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Re: [Qemu-devel] [PATCH v2 0/7] APIC/IOAPIC cleanup

From: Avi Kivity
Subject: Re: [Qemu-devel] [PATCH v2 0/7] APIC/IOAPIC cleanup
Date: Sun, 22 Aug 2010 23:28:21 +0300
User-agent: Mozilla/5.0 (X11; U; Linux x86_64; en-US; rv: Gecko/20100806 Fedora/3.1.2-1.fc13 Thunderbird/3.1.2

 On 08/20/2010 09:38 PM, Anthony Liguori wrote:
While that might be useful, I don't quite see what makes CPUs so special
that they need to be kept out of qdev.  Could be just my ignorance, of

CPUs have special relationships with things like memory in QEMU. You can argue that a device is anything with pins and that CPUs are just like any other chip.

We're not modelling chips! If we declare something a device, we do it because it's functionally a device. It could be part of a chip, or spread along multiple chips.

But do we really want to model memory chipsets, a north and south bridge, and long with cache hierarchies?

We do model devices within the north and south bridges. The aggregation into two chips is largely meaningless from a functional point of view, as are cache hierarchies.

It's the trade off between a functional simulator and a cycle accurate simulator.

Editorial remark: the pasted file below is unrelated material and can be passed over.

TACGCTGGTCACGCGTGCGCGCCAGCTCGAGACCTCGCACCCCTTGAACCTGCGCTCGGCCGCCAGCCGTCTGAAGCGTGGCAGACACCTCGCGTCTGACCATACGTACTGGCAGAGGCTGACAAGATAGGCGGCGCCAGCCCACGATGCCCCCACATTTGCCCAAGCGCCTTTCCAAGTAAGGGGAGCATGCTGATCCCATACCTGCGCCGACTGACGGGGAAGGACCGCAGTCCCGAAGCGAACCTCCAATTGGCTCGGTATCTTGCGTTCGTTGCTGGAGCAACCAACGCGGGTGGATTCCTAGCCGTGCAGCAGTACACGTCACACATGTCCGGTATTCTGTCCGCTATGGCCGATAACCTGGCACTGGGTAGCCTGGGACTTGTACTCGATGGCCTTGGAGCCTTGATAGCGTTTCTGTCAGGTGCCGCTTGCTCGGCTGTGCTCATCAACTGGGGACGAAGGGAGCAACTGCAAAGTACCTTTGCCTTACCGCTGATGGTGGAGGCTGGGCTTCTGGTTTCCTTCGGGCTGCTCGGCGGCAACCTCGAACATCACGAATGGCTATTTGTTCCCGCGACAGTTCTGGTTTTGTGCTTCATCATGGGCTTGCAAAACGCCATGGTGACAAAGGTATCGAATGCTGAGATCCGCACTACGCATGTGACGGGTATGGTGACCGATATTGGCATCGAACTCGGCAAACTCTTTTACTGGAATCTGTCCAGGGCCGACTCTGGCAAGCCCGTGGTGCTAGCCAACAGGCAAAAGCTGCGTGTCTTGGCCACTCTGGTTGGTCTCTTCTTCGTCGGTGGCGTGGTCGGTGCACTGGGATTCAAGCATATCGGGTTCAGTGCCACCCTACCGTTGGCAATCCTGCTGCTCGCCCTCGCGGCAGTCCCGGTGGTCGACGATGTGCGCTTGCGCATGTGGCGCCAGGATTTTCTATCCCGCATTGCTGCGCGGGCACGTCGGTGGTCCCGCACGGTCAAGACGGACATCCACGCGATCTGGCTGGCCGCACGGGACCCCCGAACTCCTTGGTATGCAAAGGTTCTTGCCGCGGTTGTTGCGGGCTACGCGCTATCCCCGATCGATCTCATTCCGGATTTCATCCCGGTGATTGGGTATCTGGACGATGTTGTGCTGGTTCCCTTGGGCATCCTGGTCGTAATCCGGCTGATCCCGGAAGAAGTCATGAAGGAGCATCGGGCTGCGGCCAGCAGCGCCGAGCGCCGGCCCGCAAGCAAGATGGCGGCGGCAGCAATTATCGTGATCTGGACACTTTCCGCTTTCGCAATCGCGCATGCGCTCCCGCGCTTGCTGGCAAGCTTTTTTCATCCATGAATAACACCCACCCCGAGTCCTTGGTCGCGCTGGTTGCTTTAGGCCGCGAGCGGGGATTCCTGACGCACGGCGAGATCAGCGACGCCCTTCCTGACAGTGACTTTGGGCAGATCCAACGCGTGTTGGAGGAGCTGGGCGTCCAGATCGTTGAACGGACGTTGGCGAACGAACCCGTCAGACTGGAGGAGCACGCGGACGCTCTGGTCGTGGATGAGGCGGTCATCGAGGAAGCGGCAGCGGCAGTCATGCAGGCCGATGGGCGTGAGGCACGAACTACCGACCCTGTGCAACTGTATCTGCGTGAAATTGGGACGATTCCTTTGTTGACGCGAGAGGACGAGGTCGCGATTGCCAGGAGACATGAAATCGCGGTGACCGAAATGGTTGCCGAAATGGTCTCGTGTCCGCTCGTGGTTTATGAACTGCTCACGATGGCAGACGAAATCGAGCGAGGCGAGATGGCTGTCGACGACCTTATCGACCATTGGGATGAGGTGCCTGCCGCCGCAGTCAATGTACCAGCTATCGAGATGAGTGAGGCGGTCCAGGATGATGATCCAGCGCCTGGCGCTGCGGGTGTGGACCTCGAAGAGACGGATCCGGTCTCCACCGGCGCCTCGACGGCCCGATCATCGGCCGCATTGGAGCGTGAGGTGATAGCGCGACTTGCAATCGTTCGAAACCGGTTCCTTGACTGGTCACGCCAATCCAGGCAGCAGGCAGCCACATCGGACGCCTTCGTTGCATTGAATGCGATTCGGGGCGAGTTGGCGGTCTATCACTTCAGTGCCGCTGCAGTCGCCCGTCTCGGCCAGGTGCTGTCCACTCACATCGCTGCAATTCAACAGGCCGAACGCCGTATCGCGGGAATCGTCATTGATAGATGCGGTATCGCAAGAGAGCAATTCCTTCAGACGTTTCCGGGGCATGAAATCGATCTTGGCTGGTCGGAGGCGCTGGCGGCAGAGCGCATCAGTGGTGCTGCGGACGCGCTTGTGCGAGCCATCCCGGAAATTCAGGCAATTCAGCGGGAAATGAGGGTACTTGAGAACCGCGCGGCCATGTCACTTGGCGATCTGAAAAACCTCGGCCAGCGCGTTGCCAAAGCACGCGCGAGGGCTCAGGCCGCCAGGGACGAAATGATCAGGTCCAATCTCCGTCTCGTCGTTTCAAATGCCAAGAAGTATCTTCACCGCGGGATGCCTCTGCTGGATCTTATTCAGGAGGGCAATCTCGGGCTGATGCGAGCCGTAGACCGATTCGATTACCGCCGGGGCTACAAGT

Exactly. A cpu is a functional unit since it's hot-pluggable and has user-visible state. A north bridge is not hot-pluggable and has no user-visible state (apart from its component devices). A PCI device does not have user visible state (except as an aggregation of functions), but it is hot-pluggable, thus it should be modelled.

If we wanted to add per-device locking based on putting a lock in DeviceState that was acquired and released whenever you executed a PIO, how would you do that today?

You would convert cpu_register_ioport_* to take a DeviceState in serial_init_core. Sure, you could add a layer of indirection in ISASerialDevice, but what about timers? We would want to implement device based timers to do the same thing but again, when we register the timers we don't have a DeviceState.

All device callbacks should be based on DeviceState * pointers which means if we want to share device code between multiple interfaces (be it ISA, PCI, or a SysBus device), we need to have a bus in between.

How can you do that? Do you mean that a timer calls DeviceState::ops->timer(DeviceState *)? How do you handle multiple timers then?

Much better to call a traditional callback which then uses container_of() to locate its state.

I have a truly marvellous patch that fixes the bug which this
signature is too narrow to contain.

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